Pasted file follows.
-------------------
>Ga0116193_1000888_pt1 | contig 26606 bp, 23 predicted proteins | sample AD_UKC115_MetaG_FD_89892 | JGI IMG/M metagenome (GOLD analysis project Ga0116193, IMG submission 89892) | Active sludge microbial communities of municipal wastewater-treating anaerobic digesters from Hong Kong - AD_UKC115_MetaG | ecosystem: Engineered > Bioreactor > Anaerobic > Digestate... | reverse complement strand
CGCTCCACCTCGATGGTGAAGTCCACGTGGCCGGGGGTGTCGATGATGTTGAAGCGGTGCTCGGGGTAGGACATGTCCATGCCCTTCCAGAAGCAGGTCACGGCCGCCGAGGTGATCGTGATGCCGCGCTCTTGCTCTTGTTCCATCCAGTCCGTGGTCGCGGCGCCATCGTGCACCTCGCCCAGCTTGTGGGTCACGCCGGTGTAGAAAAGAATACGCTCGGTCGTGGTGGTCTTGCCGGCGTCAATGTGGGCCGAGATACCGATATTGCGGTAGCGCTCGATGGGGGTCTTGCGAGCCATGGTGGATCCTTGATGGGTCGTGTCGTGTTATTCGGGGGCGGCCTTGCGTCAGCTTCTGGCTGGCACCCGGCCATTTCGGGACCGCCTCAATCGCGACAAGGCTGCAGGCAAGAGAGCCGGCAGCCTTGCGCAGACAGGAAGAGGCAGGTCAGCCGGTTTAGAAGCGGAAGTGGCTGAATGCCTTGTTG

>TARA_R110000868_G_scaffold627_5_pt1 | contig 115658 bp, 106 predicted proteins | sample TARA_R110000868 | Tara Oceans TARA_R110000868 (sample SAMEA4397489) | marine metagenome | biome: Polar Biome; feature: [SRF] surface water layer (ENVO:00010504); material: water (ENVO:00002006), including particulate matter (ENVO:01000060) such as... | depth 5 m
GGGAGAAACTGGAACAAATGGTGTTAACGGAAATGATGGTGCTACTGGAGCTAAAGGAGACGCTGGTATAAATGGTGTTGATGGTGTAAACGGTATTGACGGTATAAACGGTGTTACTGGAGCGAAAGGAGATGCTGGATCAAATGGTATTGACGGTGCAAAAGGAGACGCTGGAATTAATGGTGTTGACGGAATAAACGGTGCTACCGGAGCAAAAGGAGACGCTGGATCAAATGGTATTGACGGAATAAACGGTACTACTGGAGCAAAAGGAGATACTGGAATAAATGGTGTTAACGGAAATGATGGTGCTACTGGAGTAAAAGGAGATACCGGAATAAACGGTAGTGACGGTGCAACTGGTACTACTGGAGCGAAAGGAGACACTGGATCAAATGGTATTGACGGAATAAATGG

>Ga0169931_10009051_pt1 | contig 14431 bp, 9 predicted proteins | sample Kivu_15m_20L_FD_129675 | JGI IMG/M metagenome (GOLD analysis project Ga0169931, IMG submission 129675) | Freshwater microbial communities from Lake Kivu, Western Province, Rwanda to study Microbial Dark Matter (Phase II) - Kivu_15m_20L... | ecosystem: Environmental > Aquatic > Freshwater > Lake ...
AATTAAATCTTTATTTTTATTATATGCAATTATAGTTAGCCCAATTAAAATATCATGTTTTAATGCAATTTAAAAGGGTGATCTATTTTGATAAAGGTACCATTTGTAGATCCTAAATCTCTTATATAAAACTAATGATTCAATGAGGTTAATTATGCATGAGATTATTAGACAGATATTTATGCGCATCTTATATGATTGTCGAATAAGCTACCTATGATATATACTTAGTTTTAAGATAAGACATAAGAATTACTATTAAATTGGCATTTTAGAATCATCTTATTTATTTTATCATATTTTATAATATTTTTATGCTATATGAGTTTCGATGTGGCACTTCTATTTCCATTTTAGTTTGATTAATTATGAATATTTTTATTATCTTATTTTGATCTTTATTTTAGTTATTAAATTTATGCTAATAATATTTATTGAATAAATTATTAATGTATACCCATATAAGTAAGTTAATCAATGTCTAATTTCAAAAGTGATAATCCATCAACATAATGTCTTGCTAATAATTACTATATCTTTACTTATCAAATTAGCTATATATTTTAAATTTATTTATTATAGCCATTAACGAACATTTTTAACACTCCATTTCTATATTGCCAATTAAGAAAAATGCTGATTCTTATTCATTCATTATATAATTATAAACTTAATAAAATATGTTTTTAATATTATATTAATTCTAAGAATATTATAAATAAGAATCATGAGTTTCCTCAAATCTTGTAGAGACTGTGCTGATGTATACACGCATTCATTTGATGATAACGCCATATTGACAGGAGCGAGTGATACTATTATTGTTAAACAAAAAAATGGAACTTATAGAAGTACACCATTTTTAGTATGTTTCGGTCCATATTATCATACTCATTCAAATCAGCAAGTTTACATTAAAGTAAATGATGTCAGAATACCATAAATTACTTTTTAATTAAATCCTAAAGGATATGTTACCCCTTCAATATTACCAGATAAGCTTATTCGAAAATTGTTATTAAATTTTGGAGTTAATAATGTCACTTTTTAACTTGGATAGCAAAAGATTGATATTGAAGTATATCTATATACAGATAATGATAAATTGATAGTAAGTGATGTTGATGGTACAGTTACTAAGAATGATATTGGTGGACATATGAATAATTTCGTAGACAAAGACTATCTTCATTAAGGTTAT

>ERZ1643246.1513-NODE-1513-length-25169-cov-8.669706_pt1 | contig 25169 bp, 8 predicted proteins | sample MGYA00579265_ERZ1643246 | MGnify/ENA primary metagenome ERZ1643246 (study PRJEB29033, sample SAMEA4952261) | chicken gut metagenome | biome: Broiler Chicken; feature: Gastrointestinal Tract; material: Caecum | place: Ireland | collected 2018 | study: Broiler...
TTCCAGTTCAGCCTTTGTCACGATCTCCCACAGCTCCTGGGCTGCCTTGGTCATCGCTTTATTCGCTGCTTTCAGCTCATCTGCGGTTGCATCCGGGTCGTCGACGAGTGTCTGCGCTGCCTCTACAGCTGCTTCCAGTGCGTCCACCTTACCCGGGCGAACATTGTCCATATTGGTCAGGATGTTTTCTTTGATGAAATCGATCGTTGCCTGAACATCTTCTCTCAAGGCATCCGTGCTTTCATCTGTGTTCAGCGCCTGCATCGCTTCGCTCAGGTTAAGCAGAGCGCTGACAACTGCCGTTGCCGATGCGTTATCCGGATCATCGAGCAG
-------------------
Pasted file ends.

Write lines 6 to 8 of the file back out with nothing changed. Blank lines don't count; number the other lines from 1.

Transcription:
AATTAAATCTTTATTTTTATTATATGCAATTATAGTTAGCCCAATTAAAATATCATGTTTTAATGCAATTTAAAAGGGTGATCTATTTTGATAAAGGTACCATTTGTAGATCCTAAATCTCTTATATAAAACTAATGATTCAATGAGGTTAATTATGCATGAGATTATTAGACAGATATTTATGCGCATCTTATATGATTGTCGAATAAGCTACCTATGATATATACTTAGTTTTAAGATAAGACATAAGAATTACTATTAAATTGGCATTTTAGAATCATCTTATTTATTTTATCATATTTTATAATATTTTTATGCTATATGAGTTTCGATGTGGCACTTCTATTTCCATTTTAGTTTGATTAATTATGAATATTTTTATTATCTTATTTTGATCTTTATTTTAGTTATTAAATTTATGCTAATAATATTTATTGAATAAATTATTAATGTATACCCATATAAGTAAGTTAATCAATGTCTAATTTCAAAAGTGATAATCCATCAACATAATGTCTTGCTAATAATTACTATATCTTTACTTATCAAATTAGCTATATATTTTAAATTTATTTATTATAGCCATTAACGAACATTTTTAACACTCCATTTCTATATTGCCAATTAAGAAAAATGCTGATTCTTATTCATTCATTATATAATTATAAACTTAATAAAATATGTTTTTAATATTATATTAATTCTAAGAATATTATAAATAAGAATCATGAGTTTCCTCAAATCTTGTAGAGACTGTGCTGATGTATACACGCATTCATTTGATGATAACGCCATATTGACAGGAGCGAGTGATACTATTATTGTTAAACAAAAAAATGGAACTTATAGAAGTACACCATTTTTAGTATGTTTCGGTCCATATTATCATACTCATTCAAATCAGCAAGTTTACATTAAAGTAAATGATGTCAGAATACCATAAATTACTTTTTAATTAAATCCTAAAGGATATGTTACCCCTTCAATATTACCAGATAAGCTTATTCGAAAATTGTTATTAAATTTTGGAGTTAATAATGTCACTTTTTAACTTGGATAGCAAAAGATTGATATTGAAGTATATCTATATACAGATAATGATAAATTGATAGTAAGTGATGTTGATGGTACAGTTACTAAGAATGATATTGGTGGACATATGAATAATTTCGTAGACAAAGACTATCTTCATTAAGGTTAT

>ERZ1643246.1513-NODE-1513-length-25169-cov-8.669706_pt1 | contig 25169 bp, 8 predicted proteins | sample MGYA00579265_ERZ1643246 | MGnify/ENA primary metagenome ERZ1643246 (study PRJEB29033, sample SAMEA4952261) | chicken gut metagenome | biome: Broiler Chicken; feature: Gastrointestinal Tract; material: Caecum | place: Ireland | collected 2018 | study: Broiler...
TTCCAGTTCAGCCTTTGTCACGATCTCCCACAGCTCCTGGGCTGCCTTGGTCATCGCTTTATTCGCTGCTTTCAGCTCATCTGCGGTTGCATCCGGGTCGTCGACGAGTGTCTGCGCTGCCTCTACAGCTGCTTCCAGTGCGTCCACCTTACCCGGGCGAACATTGTCCATATTGGTCAGGATGTTTTCTTTGATGAAATCGATCGTTGCCTGAACATCTTCTCTCAAGGCATCCGTGCTTTCATCTGTGTTCAGCGCCTGCATCGCTTCGCTCAGGTTAAGCAGAGCGCTGACAACTGCCGTTGCCGATGCGTTATCCGGATCATCGAGCAG